Let’s make a graph. On the x-axis, we have ‘ugly website design.’ On the y-axis, we have ‘annual revenue.’ Berkshire Hathaway excluded, I challenge anyone to find a company that is further along in the top right corner of that graph than Craigslist.
Now, let’s not discount the end-all-be-all of online classifieds just because of poor website design. I’ve found years of housing and a career through Craigslist. Craigslist founder Craig Newmark has plenty of lessons that the content marketing industry can learn from. Today, I want to highlight just five of those lessons.
#1 Creative Posts Get More Attention
If you’ve ever searched for apartments on Craigslist, you know how the listings usually go. There are the spammy realtor listings that will throw up two fuzzy stock pictures. Plus, they usually neglect to include the address of the location they advertise. And then, there are the listings by actual property owners who care about their house or apartment. These listings will have plenty of pictures, information only an owner would know, and maybe even suggestions on how you could use the different spaces.
Thirdly, you have your wildcards. Your wildcard listings stand out through humor, pertinent details, and personality. This is how you want your content marketing efforts to come across! Give your audience creative content that stands out from the sea of dull information. Create content that matters; content that people will want to share with others!
#2 Know When Your Audience Is Reading
Another key factor is to know when your audience is reading. Studies show that Craigslist sees the most traffic from apartment-hunters on Sundays. If you’re posting to Craigslist, you want to put your listing up late Saturday night/early Sunday morning. But, you’re not posting to Craigslist; you’re posting to Twitter, Facebook, your blog, etc.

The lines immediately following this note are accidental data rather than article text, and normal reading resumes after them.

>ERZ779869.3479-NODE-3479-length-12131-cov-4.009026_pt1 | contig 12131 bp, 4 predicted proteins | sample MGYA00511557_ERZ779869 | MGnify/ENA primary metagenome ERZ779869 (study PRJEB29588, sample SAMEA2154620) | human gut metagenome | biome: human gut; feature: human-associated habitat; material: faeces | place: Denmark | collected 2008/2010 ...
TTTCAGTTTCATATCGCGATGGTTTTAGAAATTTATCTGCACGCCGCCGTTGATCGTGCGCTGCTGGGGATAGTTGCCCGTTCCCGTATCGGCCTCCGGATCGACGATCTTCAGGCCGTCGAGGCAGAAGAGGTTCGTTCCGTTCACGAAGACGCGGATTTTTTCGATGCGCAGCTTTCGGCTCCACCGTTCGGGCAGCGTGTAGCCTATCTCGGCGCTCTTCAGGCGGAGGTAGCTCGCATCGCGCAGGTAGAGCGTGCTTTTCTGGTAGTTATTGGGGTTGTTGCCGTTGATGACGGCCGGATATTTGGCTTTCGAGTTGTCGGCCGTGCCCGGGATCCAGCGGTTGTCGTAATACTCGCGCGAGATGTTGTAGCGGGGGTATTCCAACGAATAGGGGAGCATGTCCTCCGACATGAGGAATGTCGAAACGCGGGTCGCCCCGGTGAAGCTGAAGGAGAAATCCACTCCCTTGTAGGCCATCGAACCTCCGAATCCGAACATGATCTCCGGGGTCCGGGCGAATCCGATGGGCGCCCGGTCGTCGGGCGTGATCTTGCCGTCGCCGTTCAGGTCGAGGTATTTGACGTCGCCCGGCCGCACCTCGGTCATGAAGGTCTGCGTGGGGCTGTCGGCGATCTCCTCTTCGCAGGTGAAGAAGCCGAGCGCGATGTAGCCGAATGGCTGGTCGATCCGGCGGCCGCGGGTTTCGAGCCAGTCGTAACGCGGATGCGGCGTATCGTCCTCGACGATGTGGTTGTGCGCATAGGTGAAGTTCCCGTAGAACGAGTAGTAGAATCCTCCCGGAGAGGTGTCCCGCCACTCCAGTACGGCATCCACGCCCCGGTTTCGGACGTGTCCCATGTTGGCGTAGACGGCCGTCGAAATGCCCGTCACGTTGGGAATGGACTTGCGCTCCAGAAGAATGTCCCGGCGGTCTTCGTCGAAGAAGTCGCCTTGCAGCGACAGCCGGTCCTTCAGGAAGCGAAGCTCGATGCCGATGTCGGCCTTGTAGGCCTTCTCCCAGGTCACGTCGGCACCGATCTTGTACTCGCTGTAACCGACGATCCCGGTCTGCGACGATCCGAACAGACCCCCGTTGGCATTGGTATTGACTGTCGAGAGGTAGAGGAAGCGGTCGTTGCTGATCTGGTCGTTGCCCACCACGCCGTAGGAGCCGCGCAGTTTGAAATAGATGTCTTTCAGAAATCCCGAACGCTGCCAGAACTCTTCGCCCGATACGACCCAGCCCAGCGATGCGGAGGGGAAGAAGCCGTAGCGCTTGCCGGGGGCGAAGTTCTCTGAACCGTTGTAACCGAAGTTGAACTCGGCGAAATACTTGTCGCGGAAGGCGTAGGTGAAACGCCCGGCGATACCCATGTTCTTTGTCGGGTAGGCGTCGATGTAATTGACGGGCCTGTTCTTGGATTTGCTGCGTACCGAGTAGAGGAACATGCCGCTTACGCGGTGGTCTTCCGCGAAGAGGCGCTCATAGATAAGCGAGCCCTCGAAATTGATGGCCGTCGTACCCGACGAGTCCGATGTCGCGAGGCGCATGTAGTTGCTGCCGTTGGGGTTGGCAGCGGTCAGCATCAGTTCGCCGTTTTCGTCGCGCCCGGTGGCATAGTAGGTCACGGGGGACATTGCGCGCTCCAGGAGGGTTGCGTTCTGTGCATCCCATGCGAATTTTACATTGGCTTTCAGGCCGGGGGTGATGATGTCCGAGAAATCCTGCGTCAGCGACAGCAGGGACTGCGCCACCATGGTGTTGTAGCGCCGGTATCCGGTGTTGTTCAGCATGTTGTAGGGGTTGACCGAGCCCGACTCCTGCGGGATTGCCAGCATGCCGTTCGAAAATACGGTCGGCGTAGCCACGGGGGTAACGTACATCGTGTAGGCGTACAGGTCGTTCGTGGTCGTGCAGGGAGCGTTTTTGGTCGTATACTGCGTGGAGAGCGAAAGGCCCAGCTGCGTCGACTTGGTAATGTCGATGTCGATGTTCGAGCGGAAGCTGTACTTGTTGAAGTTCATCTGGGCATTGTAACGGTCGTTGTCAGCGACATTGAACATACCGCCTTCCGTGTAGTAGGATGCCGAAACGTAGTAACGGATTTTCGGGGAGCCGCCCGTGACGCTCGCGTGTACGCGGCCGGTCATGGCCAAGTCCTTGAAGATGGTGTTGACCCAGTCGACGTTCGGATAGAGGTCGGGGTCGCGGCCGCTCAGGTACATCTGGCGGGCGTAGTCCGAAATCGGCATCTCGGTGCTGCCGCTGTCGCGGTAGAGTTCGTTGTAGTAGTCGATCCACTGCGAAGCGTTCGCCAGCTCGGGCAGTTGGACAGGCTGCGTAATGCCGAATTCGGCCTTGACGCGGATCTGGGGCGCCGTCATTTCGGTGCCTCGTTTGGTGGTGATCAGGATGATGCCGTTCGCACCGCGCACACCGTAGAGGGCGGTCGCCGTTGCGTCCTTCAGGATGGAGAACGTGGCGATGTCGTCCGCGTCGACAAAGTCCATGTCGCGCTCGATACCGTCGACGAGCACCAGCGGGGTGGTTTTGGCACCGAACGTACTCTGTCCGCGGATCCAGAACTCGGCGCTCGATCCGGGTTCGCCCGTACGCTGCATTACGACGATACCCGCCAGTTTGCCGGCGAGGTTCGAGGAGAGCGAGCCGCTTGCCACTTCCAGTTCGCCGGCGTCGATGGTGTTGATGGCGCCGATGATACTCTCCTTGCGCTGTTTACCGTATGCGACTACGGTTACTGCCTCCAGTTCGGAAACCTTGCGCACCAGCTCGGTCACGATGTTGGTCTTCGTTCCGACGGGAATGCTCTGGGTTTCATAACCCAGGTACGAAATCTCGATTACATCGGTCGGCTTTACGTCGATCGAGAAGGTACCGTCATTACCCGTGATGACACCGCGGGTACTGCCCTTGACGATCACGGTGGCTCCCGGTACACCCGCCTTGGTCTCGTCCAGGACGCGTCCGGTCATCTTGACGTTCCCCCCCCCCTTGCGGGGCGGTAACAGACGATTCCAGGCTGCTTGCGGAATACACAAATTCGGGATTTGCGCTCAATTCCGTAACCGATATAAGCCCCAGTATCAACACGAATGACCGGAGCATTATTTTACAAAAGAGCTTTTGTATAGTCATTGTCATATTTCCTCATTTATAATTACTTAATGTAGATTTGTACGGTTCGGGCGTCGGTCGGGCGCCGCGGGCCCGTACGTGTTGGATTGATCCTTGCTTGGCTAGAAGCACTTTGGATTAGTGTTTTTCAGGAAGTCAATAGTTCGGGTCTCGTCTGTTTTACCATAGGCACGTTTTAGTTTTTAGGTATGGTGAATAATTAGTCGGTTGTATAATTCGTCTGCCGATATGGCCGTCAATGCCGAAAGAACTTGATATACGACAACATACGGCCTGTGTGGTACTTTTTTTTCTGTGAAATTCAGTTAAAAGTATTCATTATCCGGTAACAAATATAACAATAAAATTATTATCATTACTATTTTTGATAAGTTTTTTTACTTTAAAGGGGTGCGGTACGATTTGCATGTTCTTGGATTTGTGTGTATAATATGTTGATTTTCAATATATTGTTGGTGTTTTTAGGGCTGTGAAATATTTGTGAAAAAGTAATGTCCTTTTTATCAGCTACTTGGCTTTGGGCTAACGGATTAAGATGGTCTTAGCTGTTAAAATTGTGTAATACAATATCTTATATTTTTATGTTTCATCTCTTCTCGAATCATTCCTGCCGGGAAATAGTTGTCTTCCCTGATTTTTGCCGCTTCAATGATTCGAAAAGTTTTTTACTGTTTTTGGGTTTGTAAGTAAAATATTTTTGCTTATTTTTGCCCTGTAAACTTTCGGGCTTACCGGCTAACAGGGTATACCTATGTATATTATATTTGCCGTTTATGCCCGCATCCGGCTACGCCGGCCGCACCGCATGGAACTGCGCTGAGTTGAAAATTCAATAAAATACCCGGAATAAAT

If you haven’t been paying attention to when these sites get the most traffic, it’s time to start. Knowing when your audience is reading is essential. But, before you know when they’re reading, you have to have a clear picture of your audience profiles. (Check out this post by Amie Marse to make sure you understand your audience profiles.)
Once you know the audience that you’re writing for, you’ve got to figure out where they go on the Internet and when they go there! If your audience is using Facebook and Twitter (and it’s likely that they are), do yourself a favor and read this invaluable how-to on sharing your content by Samantha Murphy at Mashable.
Here’s the short of it:
Twitter: peak time is 1:00-3:00 pm ET on Monday
Facebook: peak time is around 3:00 pm ET on Wednesday
If your company has its own blog, make sure you’re tracking the results with Google Analytics. This tool is free, easy to use, and provides lots of valuable feedback for site-owners.
#3 Exceed Expectations: Trust & Value
Thirdly, exceed your audience’s expectations. Generally speaking, this is good life-advice. Whether you’re in school, working for the man, or romancing a lady, when you exceed expectations your hard work pays off.